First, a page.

You Are Using The Opus One Traceroute Tool

What you see above is a traceroute from Opus One's traceroute server to some IP address you asked about. Traceroute is a TCP/IP network diagnostic tool. This shows you the path from Opus One, hop by hop, towards your requested address. If you would like to learn more about using traceroute to track down spammers, please read this.

Towards the end of the traceroute, you will get an idea (depending on the DNS) of which companies are responsible for the IP service. If you already know about traceroute, you can learn more about the enhanced traceroute that we are using for this web page by reading the FAQ.

Press the back button on your browser to do it again, or if you're an exceptionally lazy person and want to waste resources, click here to go back to the Opus One traceroute page. Confused? Go to the Opus One home page to erase this vile techno geek stuff and find a consultant who can explain it to you.

About this service

Opus One maintains a traceroute server. This is a system which is used by tens of thousands of people to look at the path from point A to point B across the Internet. In our case, point A is Opus One, a consultancy in Tucson, Arizona. You are probably point B.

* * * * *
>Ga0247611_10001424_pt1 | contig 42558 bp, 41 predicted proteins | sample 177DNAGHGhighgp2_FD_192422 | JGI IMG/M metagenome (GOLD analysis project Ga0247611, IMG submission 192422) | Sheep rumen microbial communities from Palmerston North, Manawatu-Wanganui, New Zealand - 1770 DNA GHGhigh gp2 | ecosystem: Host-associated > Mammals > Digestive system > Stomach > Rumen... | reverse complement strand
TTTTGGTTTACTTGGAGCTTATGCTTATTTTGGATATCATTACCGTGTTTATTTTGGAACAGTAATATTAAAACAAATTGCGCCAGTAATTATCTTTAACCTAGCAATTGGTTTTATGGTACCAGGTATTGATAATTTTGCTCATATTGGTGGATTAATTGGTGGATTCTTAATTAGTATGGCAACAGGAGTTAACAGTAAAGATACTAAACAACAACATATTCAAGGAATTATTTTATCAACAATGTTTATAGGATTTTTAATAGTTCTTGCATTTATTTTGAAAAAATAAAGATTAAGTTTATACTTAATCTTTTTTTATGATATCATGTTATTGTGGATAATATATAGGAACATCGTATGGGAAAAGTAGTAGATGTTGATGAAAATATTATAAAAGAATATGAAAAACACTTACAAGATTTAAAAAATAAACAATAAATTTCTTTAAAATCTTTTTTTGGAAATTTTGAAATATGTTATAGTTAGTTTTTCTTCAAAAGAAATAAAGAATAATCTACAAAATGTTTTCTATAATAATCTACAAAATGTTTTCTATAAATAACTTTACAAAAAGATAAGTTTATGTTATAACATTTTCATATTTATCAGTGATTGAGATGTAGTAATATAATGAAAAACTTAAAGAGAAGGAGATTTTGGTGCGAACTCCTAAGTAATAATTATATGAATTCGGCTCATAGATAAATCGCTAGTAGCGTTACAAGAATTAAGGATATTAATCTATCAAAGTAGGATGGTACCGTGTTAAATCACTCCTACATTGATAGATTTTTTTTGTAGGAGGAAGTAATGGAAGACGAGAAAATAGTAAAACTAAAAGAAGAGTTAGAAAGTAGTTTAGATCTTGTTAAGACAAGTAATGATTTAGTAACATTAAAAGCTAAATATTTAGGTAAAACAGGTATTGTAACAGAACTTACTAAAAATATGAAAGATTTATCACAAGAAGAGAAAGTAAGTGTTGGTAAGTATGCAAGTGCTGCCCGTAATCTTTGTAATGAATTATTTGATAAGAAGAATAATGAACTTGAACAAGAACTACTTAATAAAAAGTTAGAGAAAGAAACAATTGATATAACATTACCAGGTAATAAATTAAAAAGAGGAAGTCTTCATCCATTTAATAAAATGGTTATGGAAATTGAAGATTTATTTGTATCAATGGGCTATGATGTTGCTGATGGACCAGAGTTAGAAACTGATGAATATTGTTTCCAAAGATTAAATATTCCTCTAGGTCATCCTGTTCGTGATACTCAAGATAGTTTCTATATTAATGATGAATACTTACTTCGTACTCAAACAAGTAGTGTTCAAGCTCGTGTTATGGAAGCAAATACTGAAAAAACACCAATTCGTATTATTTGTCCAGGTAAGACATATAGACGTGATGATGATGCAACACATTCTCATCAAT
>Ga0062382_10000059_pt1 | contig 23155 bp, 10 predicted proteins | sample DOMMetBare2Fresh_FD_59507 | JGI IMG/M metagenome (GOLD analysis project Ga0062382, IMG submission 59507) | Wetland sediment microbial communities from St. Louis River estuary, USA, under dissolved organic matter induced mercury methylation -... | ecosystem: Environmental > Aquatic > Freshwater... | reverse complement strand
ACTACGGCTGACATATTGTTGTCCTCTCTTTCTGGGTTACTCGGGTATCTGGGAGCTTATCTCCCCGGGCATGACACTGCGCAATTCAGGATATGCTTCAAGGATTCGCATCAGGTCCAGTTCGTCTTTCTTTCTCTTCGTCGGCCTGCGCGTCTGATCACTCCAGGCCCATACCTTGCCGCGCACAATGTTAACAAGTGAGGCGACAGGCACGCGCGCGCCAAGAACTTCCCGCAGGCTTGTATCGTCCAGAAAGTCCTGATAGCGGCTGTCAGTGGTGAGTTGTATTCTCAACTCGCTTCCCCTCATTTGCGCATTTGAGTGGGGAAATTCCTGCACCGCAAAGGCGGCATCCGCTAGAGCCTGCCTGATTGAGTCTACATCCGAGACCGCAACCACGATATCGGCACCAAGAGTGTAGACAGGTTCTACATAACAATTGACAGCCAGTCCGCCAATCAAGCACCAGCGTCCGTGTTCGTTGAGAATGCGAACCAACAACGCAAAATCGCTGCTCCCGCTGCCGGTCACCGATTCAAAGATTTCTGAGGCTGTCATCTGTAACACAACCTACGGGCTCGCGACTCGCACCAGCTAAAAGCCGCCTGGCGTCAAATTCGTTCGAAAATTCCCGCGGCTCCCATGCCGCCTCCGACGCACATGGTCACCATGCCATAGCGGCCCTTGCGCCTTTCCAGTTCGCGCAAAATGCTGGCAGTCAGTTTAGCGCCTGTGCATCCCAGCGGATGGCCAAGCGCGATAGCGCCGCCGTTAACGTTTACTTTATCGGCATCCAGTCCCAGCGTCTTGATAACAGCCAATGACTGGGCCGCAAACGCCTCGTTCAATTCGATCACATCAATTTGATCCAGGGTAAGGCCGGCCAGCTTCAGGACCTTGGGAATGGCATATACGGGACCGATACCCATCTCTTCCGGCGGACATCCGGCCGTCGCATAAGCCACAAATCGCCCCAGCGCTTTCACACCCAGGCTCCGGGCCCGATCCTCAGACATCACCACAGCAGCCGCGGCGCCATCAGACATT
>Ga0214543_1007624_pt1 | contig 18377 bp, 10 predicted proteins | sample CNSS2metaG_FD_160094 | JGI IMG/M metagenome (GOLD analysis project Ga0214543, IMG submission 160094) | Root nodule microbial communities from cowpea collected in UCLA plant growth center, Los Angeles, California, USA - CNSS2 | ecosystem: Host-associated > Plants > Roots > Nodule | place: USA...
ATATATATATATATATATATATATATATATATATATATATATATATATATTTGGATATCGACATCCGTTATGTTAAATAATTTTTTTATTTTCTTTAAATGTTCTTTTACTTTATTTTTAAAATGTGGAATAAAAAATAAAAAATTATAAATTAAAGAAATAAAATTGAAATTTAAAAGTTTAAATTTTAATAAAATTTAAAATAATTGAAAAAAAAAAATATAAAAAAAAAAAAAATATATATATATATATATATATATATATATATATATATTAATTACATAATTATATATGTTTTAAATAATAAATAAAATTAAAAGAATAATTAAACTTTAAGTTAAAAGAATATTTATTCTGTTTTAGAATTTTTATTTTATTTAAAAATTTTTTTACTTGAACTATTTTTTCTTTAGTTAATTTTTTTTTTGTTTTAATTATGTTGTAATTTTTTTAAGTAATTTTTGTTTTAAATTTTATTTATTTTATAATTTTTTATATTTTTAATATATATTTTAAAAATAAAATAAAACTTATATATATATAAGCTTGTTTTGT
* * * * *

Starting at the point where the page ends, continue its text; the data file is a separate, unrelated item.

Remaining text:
Traceroute is a long-established tool which attempts to establish the path between two systems by sending out consecutive UDP packets with ever-increasing TTLs (time-to-live values). As each router processes any IP packet, it decrements the TTL. When the TTL reaches zero, it sends back a "TTL exceeded" message (in a different IP protocol, called ICMP) to the originater. Traceroute uses outgoing UDP packets and returning ICMP messages to detect the routers which a packet passes through as it passes across the Internet.

The outgoing packets from traceroute are sent towards the destination using UDP and very high port numbers, typically in the range of 32,768 and higher. This is because no one runs UDP services up there, so when the packet finally reaches the destination, traceroute can tell that it got to the end (because the ICMP changes from "TTL exceeded" to "port unreachable").

If you have never studied TCP/IP, this explanation may be too complex for you. That's OK. There is an outstanding explanation of Traceroute written by the (late, great) W. Richard Stevens in his TCP/IP Illustrated (volume 1). If you are serious about understanding TCP/IP, this is a book you need to buy. I strongly recommend that you get a copy. Amazon.COM has it, of course, and possibly your local bookstore. (click here for a direct Amazon.COM link.)

If you feel the need to have a simpler explanation of Traceroute so that you understand it, you might try and type in "traceroute" to your favorite search engine and see what pops up.